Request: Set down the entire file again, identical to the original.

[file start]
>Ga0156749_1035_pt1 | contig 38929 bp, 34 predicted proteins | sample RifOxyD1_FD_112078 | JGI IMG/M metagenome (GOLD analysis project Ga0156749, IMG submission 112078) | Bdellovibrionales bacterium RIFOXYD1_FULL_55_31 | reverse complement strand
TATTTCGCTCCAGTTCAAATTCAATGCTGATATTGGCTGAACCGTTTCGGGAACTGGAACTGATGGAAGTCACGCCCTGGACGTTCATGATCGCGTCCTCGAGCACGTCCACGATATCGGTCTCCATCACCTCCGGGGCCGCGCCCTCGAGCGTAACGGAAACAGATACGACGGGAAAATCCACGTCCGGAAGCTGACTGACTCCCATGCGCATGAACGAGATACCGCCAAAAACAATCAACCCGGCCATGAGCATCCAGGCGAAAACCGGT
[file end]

>Ga0156749_1035_pt1 | contig 38929 bp, 34 predicted proteins | sample RifOxyD1_FD_112078 | JGI IMG/M metagenome (GOLD analysis project Ga0156749, IMG submission 112078) | Bdellovibrionales bacterium RIFOXYD1_FULL_55_31 | reverse complement strand
TATTTCGCTCCAGTTCAAATTCAATGCTGATATTGGCTGAACCGTTTCGGGAACTGGAACTGATGGAAGTCACGCCCTGGACGTTCATGATCGCGTCCTCGAGCACGTCCACGATATCGGTCTCCATCACCTCCGGGGCCGCGCCCTCGAGCGTAACGGAAACAGATACGACGGGAAAATCCACGTCCGGAAGCTGACTGACTCCCATGCGCATGAACGAGATACCGCCAAAAACAATCAACCCGGCCATGAGCATCCAGGCGAAAACCGGT